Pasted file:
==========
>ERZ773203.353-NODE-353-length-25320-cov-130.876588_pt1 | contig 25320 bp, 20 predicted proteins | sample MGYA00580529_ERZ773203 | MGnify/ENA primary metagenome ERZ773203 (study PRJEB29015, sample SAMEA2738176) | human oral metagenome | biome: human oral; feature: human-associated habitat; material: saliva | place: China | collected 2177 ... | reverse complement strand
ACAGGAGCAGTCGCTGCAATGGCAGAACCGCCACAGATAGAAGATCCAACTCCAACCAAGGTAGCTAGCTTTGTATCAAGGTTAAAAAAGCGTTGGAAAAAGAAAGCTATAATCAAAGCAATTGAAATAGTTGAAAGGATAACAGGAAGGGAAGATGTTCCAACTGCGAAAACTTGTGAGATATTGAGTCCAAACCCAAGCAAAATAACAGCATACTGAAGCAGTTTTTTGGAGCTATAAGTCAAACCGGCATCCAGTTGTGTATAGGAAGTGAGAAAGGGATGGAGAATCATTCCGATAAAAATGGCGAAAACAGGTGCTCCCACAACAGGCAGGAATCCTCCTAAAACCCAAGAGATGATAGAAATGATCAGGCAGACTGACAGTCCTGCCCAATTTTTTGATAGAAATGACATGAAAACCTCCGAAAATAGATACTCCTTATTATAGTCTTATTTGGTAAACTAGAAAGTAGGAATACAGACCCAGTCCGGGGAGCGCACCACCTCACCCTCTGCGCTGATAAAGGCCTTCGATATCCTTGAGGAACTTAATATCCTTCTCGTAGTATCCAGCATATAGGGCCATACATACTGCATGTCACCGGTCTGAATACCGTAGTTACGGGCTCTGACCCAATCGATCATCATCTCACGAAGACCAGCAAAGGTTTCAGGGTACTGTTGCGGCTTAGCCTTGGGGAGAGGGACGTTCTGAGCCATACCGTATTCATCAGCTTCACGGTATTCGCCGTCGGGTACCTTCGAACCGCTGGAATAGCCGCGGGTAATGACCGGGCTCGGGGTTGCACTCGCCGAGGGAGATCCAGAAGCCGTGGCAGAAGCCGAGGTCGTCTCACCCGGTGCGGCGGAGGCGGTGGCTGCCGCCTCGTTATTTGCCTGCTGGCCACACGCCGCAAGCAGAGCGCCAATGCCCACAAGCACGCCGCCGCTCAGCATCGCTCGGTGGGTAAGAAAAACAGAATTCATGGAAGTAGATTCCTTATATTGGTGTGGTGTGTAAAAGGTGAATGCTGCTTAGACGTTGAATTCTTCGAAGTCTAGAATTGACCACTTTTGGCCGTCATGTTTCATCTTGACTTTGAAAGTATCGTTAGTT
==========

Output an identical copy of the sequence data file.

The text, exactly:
>ERZ773203.353-NODE-353-length-25320-cov-130.876588_pt1 | contig 25320 bp, 20 predicted proteins | sample MGYA00580529_ERZ773203 | MGnify/ENA primary metagenome ERZ773203 (study PRJEB29015, sample SAMEA2738176) | human oral metagenome | biome: human oral; feature: human-associated habitat; material: saliva | place: China | collected 2177 ... | reverse complement strand
ACAGGAGCAGTCGCTGCAATGGCAGAACCGCCACAGATAGAAGATCCAACTCCAACCAAGGTAGCTAGCTTTGTATCAAGGTTAAAAAAGCGTTGGAAAAAGAAAGCTATAATCAAAGCAATTGAAATAGTTGAAAGGATAACAGGAAGGGAAGATGTTCCAACTGCGAAAACTTGTGAGATATTGAGTCCAAACCCAAGCAAAATAACAGCATACTGAAGCAGTTTTTTGGAGCTATAAGTCAAACCGGCATCCAGTTGTGTATAGGAAGTGAGAAAGGGATGGAGAATCATTCCGATAAAAATGGCGAAAACAGGTGCTCCCACAACAGGCAGGAATCCTCCTAAAACCCAAGAGATGATAGAAATGATCAGGCAGACTGACAGTCCTGCCCAATTTTTTGATAGAAATGACATGAAAACCTCCGAAAATAGATACTCCTTATTATAGTCTTATTTGGTAAACTAGAAAGTAGGAATACAGACCCAGTCCGGGGAGCGCACCACCTCACCCTCTGCGCTGATAAAGGCCTTCGATATCCTTGAGGAACTTAATATCCTTCTCGTAGTATCCAGCATATAGGGCCATACATACTGCATGTCACCGGTCTGAATACCGTAGTTACGGGCTCTGACCCAATCGATCATCATCTCACGAAGACCAGCAAAGGTTTCAGGGTACTGTTGCGGCTTAGCCTTGGGGAGAGGGACGTTCTGAGCCATACCGTATTCATCAGCTTCACGGTATTCGCCGTCGGGTACCTTCGAACCGCTGGAATAGCCGCGGGTAATGACCGGGCTCGGGGTTGCACTCGCCGAGGGAGATCCAGAAGCCGTGGCAGAAGCCGAGGTCGTCTCACCCGGTGCGGCGGAGGCGGTGGCTGCCGCCTCGTTATTTGCCTGCTGGCCACACGCCGCAAGCAGAGCGCCAATGCCCACAAGCACGCCGCCGCTCAGCATCGCTCGGTGGGTAAGAAAAACAGAATTCATGGAAGTAGATTCCTTATATTGGTGTGGTGTGTAAAAGGTGAATGCTGCTTAGACGTTGAATTCTTCGAAGTCTAGAATTGACCACTTTTGGCCGTCATGTTTCATCTTGACTTTGAAAGTATCGTTAGTT